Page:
Charles Blow in the New York Times on May 23 wrote an oped "Blacks, Conservatives, and Plantation". He used the provocative title to set up his critique of black conservatives and the way they have been talking about the reliable rate that African Americans vote for Democratic Party candidates.
Blow objects to the slavery metaphors being used, that African Americans have "slavish" devotion to the Democratic party, or that like childlike slaves, they "have to be told what to do" or provided for, which is why they remain with the Democratic Party. For example, he cites Star Parker, a Scripps Howard syndicated columnist who wrote, “A benevolent Uncle Sam welcomed mostly poor black Americans onto the government plantation. Those who accepted the invitation switched mind-sets from ‘How do I take care of myself?’ to ‘What do I have to do to stay on the plantation?’" Blow says all these slave metaphors used by black conservatives perpetuate the "Democratic Plantation theology" that Blow summarizes as:
Democrats use the government to addict and incapacitate blacks by giving them free things — welfare, food stamps and the like. This renders blacks dependent on and beholden to that government and the Democratic Party.
Blow points out the similarities of the Democratic Plantation theology to Romney's comment about the 47% who will vote for the Obama because they feel entitled to government services.
The reasons these metaphors are offense need to be unpacked. Blow capably summarizes the unspoken understandings of all of these messages: 1) African Americans are mindlessly devoted to the Democratic Party and cannot make rational decisions discerning which party is more attuned to their needs. 2) African Americans vote for the Democratic Party allegedly in exchange for the social services provided to them and on which they are dependent. 3) And finally the most devastating charge of all, that African Americans are therefore complicit in their enslavement and dependency on the Democratic Party.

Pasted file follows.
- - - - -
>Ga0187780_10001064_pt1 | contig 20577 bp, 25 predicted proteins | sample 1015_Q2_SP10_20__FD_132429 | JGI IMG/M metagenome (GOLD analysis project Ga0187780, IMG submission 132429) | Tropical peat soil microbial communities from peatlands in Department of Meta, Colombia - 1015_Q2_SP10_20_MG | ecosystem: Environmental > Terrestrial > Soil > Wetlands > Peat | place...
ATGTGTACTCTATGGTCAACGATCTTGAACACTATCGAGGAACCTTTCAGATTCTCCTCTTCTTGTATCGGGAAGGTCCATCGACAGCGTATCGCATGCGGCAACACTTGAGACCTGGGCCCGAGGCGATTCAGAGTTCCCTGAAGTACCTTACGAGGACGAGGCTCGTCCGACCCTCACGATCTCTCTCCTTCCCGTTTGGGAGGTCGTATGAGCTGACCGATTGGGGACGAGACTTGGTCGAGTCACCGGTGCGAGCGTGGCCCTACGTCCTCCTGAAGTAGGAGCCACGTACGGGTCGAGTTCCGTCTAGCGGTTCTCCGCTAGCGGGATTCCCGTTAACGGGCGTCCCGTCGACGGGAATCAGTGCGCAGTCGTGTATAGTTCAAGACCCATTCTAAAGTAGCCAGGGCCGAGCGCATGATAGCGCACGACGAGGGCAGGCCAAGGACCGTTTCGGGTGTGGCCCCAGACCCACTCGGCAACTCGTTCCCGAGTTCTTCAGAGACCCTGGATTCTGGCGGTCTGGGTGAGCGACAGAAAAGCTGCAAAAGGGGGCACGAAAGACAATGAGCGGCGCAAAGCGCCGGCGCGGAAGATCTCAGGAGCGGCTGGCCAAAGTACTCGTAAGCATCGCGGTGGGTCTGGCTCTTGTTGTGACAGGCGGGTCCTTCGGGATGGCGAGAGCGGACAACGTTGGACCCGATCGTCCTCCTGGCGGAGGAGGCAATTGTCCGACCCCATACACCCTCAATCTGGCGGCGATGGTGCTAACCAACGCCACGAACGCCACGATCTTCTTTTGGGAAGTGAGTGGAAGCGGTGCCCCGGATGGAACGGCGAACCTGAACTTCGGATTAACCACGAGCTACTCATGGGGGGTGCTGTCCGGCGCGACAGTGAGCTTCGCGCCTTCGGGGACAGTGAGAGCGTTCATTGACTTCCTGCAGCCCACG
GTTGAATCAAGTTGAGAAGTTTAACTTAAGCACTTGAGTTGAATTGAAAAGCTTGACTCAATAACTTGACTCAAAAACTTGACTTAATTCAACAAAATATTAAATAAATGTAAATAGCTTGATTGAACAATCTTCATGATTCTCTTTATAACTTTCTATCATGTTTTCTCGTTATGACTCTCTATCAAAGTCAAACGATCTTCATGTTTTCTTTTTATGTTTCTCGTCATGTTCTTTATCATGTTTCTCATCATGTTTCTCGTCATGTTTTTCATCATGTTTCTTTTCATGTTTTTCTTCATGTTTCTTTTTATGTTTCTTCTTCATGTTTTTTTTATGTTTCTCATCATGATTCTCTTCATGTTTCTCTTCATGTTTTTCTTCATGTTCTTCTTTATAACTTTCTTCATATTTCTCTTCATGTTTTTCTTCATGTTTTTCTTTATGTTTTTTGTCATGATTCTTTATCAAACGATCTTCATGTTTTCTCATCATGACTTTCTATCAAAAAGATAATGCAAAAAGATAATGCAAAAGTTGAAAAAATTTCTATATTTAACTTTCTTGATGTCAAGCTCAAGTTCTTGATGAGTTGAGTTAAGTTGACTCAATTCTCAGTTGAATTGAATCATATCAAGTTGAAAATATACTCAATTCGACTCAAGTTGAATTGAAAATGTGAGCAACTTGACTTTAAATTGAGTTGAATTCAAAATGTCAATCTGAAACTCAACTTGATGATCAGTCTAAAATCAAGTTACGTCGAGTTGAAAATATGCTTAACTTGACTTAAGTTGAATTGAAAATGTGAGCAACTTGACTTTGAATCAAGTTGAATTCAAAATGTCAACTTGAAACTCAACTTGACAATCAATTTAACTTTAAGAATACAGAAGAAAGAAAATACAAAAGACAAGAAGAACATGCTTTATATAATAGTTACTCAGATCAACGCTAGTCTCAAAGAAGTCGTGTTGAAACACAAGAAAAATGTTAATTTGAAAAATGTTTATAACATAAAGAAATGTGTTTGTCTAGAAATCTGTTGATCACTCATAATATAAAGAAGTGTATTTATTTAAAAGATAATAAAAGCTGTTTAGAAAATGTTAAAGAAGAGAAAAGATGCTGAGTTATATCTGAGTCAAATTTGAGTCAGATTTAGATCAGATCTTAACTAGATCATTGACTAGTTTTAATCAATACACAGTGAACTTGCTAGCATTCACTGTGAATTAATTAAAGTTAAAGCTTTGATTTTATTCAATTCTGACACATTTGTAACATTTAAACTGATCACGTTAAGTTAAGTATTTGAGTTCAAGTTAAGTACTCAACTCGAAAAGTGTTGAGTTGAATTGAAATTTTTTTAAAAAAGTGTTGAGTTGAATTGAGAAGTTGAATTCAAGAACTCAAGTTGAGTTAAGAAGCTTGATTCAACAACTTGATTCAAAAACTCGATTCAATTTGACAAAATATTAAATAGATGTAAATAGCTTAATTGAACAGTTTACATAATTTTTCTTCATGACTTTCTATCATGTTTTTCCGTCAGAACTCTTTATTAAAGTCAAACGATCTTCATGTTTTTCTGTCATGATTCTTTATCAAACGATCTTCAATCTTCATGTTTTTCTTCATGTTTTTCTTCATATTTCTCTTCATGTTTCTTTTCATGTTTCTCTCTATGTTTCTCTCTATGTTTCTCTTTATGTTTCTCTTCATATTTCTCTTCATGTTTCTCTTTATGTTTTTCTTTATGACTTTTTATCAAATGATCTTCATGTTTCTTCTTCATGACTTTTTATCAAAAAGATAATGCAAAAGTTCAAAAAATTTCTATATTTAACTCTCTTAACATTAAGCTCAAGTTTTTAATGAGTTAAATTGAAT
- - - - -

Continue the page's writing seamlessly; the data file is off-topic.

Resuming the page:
Blow is right to be outraged, but he misses the institutionalized racism built into the structure of our political system that causes this kind of talk. I specifically refer to the two party system we have in the U.S. Political scientist, Paul Frymer's work is illuminating here. In his book Uneasy Alliances: Race and Party Competition in America, Frymer argues that the first past the post system for elections leads to a two party system (as opposed to proportional representation system like in many parlimentary systems). In turn, this two party system ensures that African American concerns are marginalized by both parties as candidates calibrate themselves to appeal to white swing voters. In other words, racism is built right in to our political institutions.
Alas, the election of Obama only proves Frymer's argument. Obama has assiduously avoided talking about explicitly racial issues and even talks to black audiences in a different way that he talks to white ones, often in an uncomfortable "blame the vicitm" tone as Ta-Nehisi Coates has pointed out. Blow is right to find disgusting the rhetoric of black conservatives and others about African Ameircans, race, and the Democratic party, but we need to understand the parts of our polticial system that are hardwired to produced such shameful and shallow discourse and the even more damaging results of perpetuating racial inequality.